OWASP, the Open Web Application Security Project known for its top 10 list of web application vulnerabilities, published the release candidate version of its API Security Top 10 list at the end of September 2019. It’s a good time to pay attention to API security, since some high-profile breaches have involving APIs in recent months — most notably, at Capital One.

API-enabled breaches in the news

According to a report released by Akamai earlier this year, API calls now represent 83% of all web traffic. Web-enabled applications already have 40% of their attack surface in the form of APIs instead of user interfaces, according to a recent Gartner report. By 2021, APIs will account for 90% of the attack surface. By 2022, according to Gartner, API abuses will become the most-frequent attack vector.

The problems have already begun. Recent examples of organizations in the news due to API-related breaches include McDonald’s, Facebook, Twitter, Panera Bread, T-Mobile, Instagram, Salesforce, Snapchat and the US Internal Revenue Service.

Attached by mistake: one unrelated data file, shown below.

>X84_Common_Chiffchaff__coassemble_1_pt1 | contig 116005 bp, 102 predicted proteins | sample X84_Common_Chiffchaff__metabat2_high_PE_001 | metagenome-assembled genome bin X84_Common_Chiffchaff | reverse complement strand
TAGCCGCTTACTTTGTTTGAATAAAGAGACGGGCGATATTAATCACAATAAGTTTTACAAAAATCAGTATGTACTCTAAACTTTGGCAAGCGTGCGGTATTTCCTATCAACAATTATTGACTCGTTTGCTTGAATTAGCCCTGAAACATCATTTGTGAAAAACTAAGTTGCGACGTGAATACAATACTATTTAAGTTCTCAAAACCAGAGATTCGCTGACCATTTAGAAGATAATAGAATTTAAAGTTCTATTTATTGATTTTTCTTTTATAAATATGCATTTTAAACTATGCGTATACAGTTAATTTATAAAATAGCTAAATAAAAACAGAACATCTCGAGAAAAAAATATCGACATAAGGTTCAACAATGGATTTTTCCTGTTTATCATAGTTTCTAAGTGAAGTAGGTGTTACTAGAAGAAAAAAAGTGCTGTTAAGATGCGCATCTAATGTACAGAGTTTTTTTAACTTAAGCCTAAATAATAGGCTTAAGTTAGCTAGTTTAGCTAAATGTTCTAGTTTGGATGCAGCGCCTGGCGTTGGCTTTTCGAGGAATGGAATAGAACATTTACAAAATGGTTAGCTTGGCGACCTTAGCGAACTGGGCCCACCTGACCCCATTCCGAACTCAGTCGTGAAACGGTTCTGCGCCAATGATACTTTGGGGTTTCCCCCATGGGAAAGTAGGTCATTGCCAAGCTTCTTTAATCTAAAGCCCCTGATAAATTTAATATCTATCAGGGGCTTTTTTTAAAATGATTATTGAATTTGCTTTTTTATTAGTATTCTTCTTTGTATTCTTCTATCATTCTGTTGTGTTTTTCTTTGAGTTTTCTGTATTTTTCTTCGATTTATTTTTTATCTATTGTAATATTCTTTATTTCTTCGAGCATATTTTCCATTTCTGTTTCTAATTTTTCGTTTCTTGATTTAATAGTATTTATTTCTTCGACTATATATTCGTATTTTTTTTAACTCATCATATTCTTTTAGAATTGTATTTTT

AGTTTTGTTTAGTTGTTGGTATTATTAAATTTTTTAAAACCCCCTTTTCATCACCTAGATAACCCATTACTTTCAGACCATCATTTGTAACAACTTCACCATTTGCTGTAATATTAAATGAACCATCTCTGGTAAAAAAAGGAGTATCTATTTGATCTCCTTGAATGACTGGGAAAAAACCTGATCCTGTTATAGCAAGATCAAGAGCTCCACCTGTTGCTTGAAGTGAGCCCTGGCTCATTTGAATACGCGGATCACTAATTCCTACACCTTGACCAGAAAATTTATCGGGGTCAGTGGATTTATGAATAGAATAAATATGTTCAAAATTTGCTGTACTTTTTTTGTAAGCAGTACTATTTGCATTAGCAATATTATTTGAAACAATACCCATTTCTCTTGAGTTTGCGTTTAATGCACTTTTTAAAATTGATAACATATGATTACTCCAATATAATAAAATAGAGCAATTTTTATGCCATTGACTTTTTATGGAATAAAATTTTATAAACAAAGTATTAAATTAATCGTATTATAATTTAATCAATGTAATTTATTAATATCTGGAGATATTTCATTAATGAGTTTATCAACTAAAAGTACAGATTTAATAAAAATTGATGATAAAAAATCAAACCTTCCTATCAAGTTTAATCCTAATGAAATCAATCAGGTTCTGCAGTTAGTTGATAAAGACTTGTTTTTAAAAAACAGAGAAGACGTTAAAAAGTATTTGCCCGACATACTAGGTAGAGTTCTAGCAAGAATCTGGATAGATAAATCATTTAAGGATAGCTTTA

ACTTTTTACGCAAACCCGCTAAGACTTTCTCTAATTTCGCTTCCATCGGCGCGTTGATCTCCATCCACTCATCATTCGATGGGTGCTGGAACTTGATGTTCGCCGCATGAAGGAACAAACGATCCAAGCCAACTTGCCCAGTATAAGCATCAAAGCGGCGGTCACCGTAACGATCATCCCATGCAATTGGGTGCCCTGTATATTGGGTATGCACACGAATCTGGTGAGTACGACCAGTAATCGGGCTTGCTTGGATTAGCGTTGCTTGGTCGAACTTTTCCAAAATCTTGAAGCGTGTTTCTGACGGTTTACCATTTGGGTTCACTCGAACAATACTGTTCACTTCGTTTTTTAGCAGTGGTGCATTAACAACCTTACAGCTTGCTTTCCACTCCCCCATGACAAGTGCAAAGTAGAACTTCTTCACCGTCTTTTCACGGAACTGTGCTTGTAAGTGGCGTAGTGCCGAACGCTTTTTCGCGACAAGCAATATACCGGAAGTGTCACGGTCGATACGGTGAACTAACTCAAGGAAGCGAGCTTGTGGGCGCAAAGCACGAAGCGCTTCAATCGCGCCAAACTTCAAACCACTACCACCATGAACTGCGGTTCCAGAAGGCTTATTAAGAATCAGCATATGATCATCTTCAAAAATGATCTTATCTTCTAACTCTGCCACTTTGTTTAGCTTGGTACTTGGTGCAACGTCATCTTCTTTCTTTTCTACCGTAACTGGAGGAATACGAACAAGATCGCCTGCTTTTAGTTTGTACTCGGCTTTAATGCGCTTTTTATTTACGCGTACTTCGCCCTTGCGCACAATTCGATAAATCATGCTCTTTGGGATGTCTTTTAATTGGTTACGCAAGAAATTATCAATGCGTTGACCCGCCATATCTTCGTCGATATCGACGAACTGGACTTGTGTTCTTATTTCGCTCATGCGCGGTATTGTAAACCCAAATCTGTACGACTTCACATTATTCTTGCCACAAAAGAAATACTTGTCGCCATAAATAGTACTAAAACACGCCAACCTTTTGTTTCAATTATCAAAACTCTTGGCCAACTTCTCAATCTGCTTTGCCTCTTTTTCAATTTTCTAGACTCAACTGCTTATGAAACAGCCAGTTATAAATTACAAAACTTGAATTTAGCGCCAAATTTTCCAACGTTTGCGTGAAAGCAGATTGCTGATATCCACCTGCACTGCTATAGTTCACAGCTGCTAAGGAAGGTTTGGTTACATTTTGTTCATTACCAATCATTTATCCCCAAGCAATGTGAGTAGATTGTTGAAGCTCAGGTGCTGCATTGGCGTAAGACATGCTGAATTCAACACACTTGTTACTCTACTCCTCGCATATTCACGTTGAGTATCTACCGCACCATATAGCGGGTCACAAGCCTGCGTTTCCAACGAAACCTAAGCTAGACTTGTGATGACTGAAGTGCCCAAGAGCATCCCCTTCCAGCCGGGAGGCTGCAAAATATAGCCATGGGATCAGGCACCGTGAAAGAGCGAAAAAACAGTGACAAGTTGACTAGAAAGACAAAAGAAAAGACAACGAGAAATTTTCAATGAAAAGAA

The biggest name of all is Capital One, where information on more than 100 million individuals was compromised this summer. There, a configuration issue with the web application firewall allowed access to API tokens, says Johannes Ullrich, dean of research at SANS Technology Institute and director of the institute’s Internet Storm Center.  This was compounded by insufficient access controls on the part of the AWS API. “The authentication systems used by the Amazon API weren’t restricted correctly,” he says. “If you have that problem, it’s easy to find, and easy to exploit — and that’s a dangerous combination.”

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